A Save our Schools (SOS) report “Public Schools Face a Funding Crisis; Private Schools Are in Clover” has documented the widening funding gap between public and private schools in Australia.
The data exposes the fraud of the Gonski funding model, commissioned by then Labor Prime Minister Julia Gillard and launched in 2011 ostensibly to overcome the glaring socioeconomic divide in the public, Catholic and private school sectors.
David Gonski, a central figure in big business, was serving as chairman of the Australian Stock Exchange when Gillard appointed him. Sold as “needs-based,” the Gonski funding mechanism became the centre of teacher union campaigns. Millions of dollars of members’ union fees have been allocated to publicising it as a model for “fairer” school funding.
Significantly, the funding data analysed by the SOS report mainly covers the years following the Gonski Review of Funding for Schooling.
The decade between 2009 and 2018 saw an increase of total income for private and Catholic schools nine to ten times higher than for public schools. Income for private schools increased by 16.9 percent per student, 19.7 percent in Catholic schools, but only 2.1 percent in public schools.
While part of the resource advantage of private and Catholic schools was due to their increased fees, government (both federal and state) funding accounted for 77 percent of the increase in Catholic schools and 62 percent of the increase in private schools.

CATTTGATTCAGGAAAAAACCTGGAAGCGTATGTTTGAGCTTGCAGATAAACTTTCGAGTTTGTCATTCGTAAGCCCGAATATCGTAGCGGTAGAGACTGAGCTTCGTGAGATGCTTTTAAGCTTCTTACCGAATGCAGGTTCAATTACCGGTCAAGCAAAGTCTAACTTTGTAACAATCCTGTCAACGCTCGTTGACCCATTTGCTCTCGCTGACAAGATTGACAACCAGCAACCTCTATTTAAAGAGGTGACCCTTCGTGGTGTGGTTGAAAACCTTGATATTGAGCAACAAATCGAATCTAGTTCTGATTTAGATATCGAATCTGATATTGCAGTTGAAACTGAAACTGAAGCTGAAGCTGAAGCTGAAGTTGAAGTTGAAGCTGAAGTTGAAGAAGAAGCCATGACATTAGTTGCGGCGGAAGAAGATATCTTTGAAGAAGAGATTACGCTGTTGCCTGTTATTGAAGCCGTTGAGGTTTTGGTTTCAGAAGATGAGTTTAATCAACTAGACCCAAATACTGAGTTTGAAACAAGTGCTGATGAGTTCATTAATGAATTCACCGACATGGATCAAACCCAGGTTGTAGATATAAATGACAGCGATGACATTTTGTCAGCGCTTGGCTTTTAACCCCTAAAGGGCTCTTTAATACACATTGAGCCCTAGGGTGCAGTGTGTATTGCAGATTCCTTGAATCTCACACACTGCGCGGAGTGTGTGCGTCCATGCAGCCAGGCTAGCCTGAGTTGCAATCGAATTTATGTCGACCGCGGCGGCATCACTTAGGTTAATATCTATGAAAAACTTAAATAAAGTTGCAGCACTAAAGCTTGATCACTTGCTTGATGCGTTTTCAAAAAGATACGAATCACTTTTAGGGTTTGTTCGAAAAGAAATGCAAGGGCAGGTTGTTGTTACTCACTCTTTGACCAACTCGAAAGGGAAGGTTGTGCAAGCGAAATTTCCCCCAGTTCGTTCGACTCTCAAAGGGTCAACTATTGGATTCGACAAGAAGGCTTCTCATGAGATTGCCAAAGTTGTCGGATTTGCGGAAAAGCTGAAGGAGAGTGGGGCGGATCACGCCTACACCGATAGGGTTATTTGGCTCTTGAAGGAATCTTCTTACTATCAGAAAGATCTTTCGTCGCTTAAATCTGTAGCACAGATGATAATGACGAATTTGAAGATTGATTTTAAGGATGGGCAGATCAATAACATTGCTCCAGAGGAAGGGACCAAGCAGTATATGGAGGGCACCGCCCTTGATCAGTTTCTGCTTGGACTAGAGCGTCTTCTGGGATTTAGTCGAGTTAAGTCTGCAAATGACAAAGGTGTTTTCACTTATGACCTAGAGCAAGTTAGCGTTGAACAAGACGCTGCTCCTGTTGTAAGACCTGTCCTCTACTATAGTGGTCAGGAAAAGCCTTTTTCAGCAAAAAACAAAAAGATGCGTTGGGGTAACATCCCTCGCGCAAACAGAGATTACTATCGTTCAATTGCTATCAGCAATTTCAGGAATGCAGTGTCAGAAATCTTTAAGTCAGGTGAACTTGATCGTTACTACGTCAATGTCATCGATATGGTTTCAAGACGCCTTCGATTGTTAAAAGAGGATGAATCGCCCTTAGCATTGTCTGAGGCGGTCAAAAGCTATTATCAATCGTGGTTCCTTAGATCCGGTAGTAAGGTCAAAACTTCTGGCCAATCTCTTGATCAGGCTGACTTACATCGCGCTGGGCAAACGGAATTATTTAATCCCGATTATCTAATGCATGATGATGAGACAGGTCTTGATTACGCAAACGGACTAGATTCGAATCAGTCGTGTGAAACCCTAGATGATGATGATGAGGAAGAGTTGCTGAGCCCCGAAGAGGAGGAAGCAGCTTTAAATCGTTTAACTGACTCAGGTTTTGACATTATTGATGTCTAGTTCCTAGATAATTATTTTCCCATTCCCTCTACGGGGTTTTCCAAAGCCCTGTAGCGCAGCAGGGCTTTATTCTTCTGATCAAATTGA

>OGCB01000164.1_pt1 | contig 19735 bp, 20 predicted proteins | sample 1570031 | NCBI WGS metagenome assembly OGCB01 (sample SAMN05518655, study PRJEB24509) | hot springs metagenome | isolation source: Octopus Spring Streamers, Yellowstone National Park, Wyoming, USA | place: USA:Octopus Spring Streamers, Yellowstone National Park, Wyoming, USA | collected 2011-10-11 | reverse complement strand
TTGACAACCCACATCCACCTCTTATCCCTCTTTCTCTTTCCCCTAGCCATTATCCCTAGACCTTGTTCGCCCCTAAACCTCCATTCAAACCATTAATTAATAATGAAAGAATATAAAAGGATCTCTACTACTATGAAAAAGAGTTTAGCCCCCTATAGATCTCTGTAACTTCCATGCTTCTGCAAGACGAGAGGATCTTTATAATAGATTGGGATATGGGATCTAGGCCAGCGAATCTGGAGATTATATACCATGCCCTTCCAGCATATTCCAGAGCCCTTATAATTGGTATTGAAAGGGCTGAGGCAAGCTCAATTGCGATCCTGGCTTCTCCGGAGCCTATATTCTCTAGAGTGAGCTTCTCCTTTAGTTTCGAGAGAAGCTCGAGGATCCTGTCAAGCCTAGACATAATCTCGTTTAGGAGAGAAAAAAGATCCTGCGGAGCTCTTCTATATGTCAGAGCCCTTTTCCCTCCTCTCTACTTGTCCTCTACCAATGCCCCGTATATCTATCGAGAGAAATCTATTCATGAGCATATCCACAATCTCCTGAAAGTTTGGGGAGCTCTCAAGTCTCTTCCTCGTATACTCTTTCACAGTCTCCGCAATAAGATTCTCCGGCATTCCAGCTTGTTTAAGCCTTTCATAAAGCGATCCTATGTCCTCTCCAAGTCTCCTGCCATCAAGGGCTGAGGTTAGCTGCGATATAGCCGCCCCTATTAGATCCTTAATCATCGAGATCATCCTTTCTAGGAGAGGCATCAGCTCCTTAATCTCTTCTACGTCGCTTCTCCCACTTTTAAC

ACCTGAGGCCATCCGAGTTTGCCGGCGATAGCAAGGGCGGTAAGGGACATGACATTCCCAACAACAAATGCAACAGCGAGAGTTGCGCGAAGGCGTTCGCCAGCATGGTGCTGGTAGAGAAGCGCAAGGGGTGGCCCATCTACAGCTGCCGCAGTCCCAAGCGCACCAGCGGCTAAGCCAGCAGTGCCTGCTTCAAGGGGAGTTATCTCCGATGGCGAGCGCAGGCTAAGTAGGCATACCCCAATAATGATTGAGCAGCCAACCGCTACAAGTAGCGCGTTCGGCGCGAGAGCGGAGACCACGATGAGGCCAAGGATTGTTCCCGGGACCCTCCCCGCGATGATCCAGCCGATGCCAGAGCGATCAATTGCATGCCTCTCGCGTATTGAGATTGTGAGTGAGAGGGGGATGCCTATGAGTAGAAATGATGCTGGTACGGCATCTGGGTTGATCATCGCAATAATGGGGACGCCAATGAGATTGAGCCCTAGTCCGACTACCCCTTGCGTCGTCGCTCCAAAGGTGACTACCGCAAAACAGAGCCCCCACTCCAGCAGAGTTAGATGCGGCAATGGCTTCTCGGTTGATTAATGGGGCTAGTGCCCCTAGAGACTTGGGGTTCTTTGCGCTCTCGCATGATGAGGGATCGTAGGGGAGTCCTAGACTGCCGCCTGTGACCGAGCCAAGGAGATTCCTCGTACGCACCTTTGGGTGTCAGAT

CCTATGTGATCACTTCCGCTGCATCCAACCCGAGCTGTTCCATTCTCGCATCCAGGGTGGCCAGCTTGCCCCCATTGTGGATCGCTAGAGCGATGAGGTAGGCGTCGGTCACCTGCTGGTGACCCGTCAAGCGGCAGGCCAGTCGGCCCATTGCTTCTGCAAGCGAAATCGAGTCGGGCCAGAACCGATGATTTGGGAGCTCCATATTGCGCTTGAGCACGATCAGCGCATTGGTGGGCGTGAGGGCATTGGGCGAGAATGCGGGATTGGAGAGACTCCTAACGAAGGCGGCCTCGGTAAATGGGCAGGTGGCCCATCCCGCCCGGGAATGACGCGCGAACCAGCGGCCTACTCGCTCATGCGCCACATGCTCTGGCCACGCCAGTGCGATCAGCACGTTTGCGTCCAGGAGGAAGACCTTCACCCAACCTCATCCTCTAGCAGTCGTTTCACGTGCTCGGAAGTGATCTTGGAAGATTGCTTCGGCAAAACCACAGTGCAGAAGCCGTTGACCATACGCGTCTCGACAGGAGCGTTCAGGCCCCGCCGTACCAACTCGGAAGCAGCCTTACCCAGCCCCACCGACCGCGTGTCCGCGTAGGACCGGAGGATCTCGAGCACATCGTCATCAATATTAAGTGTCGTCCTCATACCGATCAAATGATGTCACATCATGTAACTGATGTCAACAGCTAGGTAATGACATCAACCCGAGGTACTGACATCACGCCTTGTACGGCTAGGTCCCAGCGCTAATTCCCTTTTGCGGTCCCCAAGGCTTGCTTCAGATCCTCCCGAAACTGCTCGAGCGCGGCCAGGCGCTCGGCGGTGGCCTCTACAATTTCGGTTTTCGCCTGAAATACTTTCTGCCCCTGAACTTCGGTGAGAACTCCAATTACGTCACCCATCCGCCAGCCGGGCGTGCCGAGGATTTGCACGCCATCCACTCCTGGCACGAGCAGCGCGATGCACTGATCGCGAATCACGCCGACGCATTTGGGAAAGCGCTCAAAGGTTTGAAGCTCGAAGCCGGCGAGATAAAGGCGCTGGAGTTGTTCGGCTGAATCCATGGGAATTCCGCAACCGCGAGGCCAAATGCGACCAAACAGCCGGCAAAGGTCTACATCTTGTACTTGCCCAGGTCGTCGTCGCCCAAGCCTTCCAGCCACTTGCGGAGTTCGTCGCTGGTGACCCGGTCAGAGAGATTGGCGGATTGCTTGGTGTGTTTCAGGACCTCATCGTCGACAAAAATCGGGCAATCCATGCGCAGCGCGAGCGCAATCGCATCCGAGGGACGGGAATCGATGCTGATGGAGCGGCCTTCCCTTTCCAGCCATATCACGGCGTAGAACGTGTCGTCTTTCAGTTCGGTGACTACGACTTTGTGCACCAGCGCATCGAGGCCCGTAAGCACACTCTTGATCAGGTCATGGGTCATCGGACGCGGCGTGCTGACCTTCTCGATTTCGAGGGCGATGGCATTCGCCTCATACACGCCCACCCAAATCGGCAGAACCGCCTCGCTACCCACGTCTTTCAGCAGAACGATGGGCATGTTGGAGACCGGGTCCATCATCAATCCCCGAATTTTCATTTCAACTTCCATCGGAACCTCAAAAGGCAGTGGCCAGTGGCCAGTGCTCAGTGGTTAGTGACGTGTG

There was a significant cut—$330 per student on average—in state government funding for public schools. The Western Australian state government, whose public schools enrol a high proportion of Aboriginal students, pupils living in poverty and students in remote areas, cut a massive 13.7 percent from its schools budget.
The report also charted indices of disadvantage borne by public schools, including the overwhelming concentration of students with higher needs. In 2018, public schools enrolled 82 percent of all low socio-economic students, 84 percent of indigenous students, 77 percent of high disability students and 82 percent of remote area students. Disadvantaged children accounted for 46 percent of all public school enrolments, compared to 20 percent in private schools.
The report further referred to data from a 2018 Organisation for Economic Cooperation and Development (OECD) report showing that public schools in Australia have far fewer highly qualified teachers, more teacher shortages, more inadequately qualified teachers, more teacher absenteeism and more shortages of assisting staff than private schools. Thirty-five percent of students in public schools have their learning hindered by a lack of physical infrastructure, compared with 9 percent of students in private schools.
Public schools are supposedly fully funded by government, but increasingly pressure parents to pay “voluntary” levies of up to $1,300 per child annually. By comparison, about half of the income of private schools comes from school fees. The most elite private schools charge parents up to $40,000 per child per annum.
Australia has one of the most unequal education systems of any advanced economy due to privatisation measures promoted by successive Labor and Liberal-National governments since the 1970s.
Wealthy private schools, such as Melbourne Grammar, are showered with public money. Yet that school, for example, boasts of a $30 million science and technology hub with a rooftop terrace and weather monitoring station.